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Good Heavens! Goldblum's Hell of a Flick

OpArt

By Judith E. Dutton

Hideaway

directed by Brett Leonard

starring Jeff Goldblum

playing at Sony Fresh Pond

There are only three good things about Brett Leonard's thriller "Hideaway": its heaven, its hell and Jeff Goldblum. The rest can be wrapped up as cliche characters, cliche plot and violence that is gratuitous yet surprisingly dainty.

Goldblum yet again puts his pensive, puzzled face and the arching eyebrows to work. (Remember his tortured scientist-turned-insect role in "The Fly" and the prophesizing scientist in "Jurassic Park"?) His newest movie might well be renamed "A Study of Goldblum" or "Goldblum: Closeup and Personal" based on how often the camera decides to dwell reverently on him.

This time he's a family man named Hatch who dies and is brought back to life. In his trip to the other side and back, he becomes psychologically linked to a killer who particularly enjoys killing 'bee-yooteeful leetle gurls'--Hatch's own daughter (Alicia Silverstone) included. Hatch is gonna stop him by slowly piecing together how their minds are linked.

It is a predictable plot with a predictable set of characters. We have the doctor who knows too much but isn't telling. We have the fortune teller who knows too much in her own convoluted, ghostly way. We have young girls fleeing through dark tunnels and squirming in passenger seats. And at the end of it all, we have a good old heaven versus hell shootout with Hatch and the killer as pawns. Simple, folks. Here we go.

Best-selling author Dean Koontz is not known for his subtlety, and, in general, movies water down any intricacies books have in the first place--so you can see we're stirring a pretty thin soup here. Luckily, film can do one thing that books can not: special effects. The only new and memorable thing about Hideaway is what is new and memorable about a lot of recycled stories of good vs. evil on film, the awesome, computer-generated special effects. Our trips to the other side swirl us through a bubbling multicolored cyberworld where amorphous hands and faces coalesce out of vapor and disperse into another face, another hand. It's as good or better than an acid trip, and very psychedelic and cool and all that.

But back to the plot, that stuff we must bear when they turn off the computer graphics and Heaven and Hell are hanging out backstage resting up for their next entrance. The strands of the plot come together with annoying cuteness, like a Christmas gift with two many bows tied onto it. First of all, Hatch has a deeper motive in getting the killer. Haunted by his first daughter's death, he wants to redeem himself by saving his other daughter. Secondly, the doctor who knows but isn't telling, the doctor who brought Hatch back to life, is the very same doctor who brought the killer back to life. Then the neatness becomes oh-so-strangling when we realize that the doctor is the killer's father, who knows he's created a monster but can't bring himself to put an end to his own flesh and blood.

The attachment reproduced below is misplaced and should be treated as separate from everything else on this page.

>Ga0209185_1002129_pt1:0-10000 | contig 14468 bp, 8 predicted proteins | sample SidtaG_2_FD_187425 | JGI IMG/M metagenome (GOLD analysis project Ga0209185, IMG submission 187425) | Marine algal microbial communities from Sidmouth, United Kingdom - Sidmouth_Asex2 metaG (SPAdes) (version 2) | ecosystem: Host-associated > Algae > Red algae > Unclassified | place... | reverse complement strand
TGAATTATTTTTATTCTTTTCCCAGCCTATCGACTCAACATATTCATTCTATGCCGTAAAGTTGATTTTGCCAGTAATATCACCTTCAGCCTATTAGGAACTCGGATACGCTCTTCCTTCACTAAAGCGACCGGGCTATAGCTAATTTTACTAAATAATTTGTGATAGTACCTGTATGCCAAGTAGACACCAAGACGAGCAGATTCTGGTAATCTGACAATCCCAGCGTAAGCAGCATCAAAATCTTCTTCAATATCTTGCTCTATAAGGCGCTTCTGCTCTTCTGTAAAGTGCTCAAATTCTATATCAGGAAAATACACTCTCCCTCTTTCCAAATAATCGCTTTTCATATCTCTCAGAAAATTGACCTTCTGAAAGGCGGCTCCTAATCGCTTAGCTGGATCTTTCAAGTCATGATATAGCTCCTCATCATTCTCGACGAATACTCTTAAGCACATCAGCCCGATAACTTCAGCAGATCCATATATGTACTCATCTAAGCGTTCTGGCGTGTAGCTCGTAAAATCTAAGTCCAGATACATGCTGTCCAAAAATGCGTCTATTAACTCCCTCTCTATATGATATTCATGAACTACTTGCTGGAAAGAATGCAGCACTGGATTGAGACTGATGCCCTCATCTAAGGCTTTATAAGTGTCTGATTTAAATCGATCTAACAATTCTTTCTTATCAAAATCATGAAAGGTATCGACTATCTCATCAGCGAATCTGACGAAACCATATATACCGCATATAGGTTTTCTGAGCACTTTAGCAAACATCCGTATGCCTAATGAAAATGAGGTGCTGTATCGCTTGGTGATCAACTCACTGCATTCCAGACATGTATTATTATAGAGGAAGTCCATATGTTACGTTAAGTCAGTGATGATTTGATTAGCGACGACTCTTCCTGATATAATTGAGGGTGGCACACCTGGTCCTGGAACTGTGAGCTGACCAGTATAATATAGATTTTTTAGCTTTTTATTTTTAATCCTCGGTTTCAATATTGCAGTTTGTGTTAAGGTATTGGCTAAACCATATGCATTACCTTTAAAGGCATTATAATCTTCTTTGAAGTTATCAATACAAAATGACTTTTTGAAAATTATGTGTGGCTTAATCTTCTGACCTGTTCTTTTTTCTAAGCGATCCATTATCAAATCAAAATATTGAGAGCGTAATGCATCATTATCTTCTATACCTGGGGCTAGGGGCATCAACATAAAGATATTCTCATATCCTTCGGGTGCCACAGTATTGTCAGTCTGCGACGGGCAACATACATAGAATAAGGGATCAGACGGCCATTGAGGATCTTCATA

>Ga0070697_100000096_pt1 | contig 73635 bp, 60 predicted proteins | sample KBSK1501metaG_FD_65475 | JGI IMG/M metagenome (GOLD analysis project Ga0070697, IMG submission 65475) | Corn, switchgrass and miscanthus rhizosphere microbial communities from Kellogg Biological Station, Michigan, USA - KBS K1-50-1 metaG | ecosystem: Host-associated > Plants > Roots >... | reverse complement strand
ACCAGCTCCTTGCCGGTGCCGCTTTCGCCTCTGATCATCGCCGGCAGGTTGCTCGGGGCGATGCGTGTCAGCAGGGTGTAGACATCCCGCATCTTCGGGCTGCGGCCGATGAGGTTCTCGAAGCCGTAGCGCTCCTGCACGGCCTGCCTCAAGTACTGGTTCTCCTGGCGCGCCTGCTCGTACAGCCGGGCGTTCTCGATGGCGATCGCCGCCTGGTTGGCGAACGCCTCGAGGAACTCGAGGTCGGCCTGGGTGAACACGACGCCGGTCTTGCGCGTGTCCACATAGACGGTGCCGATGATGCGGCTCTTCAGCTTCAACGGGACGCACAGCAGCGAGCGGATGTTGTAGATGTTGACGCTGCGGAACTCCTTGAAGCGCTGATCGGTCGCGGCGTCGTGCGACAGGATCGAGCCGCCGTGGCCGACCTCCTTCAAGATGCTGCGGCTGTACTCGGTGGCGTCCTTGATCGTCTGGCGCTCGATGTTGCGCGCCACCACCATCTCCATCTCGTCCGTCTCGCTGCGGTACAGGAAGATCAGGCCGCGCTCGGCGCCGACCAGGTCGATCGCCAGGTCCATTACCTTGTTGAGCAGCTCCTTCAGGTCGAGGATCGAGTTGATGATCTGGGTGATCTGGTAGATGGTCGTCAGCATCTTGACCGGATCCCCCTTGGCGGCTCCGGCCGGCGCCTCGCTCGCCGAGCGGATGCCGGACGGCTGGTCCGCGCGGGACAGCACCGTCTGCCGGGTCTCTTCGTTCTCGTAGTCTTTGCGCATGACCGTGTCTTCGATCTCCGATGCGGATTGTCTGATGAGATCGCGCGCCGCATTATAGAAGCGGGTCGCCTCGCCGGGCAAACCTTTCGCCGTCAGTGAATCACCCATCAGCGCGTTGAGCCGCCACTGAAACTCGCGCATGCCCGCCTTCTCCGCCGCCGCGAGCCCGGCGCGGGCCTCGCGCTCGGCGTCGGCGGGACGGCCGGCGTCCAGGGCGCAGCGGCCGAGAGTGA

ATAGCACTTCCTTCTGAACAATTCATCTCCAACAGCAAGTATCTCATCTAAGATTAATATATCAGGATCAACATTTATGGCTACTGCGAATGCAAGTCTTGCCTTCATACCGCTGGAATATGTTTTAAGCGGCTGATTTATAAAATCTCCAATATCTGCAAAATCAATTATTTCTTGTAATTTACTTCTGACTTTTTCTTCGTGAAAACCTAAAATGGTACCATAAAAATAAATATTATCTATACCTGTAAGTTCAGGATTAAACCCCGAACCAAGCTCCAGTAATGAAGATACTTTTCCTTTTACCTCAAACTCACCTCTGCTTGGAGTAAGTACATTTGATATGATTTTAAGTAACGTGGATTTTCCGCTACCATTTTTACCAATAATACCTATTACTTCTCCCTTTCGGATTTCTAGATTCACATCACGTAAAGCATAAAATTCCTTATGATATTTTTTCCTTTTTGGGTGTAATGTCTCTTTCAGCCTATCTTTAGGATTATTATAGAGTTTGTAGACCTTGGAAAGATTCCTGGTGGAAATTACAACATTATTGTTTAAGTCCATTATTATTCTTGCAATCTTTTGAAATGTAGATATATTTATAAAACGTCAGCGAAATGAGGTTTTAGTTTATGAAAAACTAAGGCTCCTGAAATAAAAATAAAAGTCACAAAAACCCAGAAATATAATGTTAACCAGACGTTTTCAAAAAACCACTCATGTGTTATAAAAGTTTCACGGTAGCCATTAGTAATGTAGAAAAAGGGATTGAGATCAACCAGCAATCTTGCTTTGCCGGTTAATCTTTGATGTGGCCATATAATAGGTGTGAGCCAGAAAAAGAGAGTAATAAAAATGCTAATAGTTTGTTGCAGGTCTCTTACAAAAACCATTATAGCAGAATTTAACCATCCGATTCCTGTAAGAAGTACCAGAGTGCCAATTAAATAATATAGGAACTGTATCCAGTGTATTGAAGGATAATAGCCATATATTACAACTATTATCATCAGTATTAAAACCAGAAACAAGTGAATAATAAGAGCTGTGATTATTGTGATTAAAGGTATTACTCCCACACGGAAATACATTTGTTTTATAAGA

As for the bad guy, the movie fails to provide either a fresh rendition that sparks our interest or the good old-fashioned kind which satisfies. This devilspawn is nothing more than a punk. He is short and scrawny. He has gothically black hair that hangs in his eyes, and yes, like so many cool dudes, he wears sunglasses at night. He could have been the Edward Scissorhands backup.

And to top it off this devil-spawnedpunk is an arteest, a sculptoor, and his big project is this altar to the devil that he's building out of the bodies he kills and collects (correction--the women's bodies he collects. He killed a man, too, but must have thought the corpse wasn't aesthetically pleasing enought to incorporate).

Violence in this movie is of the throat-slitting genre, clean and unmessy as if a surgeon designed it. Suspense is used in a crude but effective way-killer lurking behind doorway, killer lurking in closet, killer lurking behind shower curtain. That's it-the violence and suspense are neither gory nor great.

Paltry in the two areas movies of this genre can usually muster up a storm, the movie caves in to cool--the punk's lair is the underground of an amusement park replete with maniacal roller-coaster rides with all those innocent kiddy-overtones that work pretty well in horror scenes. But in a movie which fails to provide the groundwork for such a fantastical image, the kiddie rides comes off as a last-ditch attempt to revive a movie that is already D.O.A.

Oh god, the cliche's continue. There's Hatch's young virgin daughter tied to the altar of the killer-devil spawned-punk's artistic masterpiece, screaming "Daddeeeeeey!" There's the doctor, who has realized his wrongdoings and runs off to grab Hatch right before he dies in order to say, "Forgive me..." In the end, of course, Hatch saves his daughter and wife hero-style. He slings his arm over each woman, and the family walks with synchronized strides into the dawn, having overcome tragedy and all the closer for it.

Yes, this is a movie as Christine Lahti (the wife) said, "about a family being reunited and ending up much stronger because of some terrible things that happen to them." Okay...what movie isn't about becoming closer through hardship?

"Hideaway" weeps for its own lack of inspiration, demonstrating with pitiful clarity how movies have been reduced to good actors and good special effects exploited to the hilt--Jeff Goldblum's just his loveable self, and heaven and hell are much revamped and looking pretty spiffy. Whether this is enough to get us through the movie is another question.

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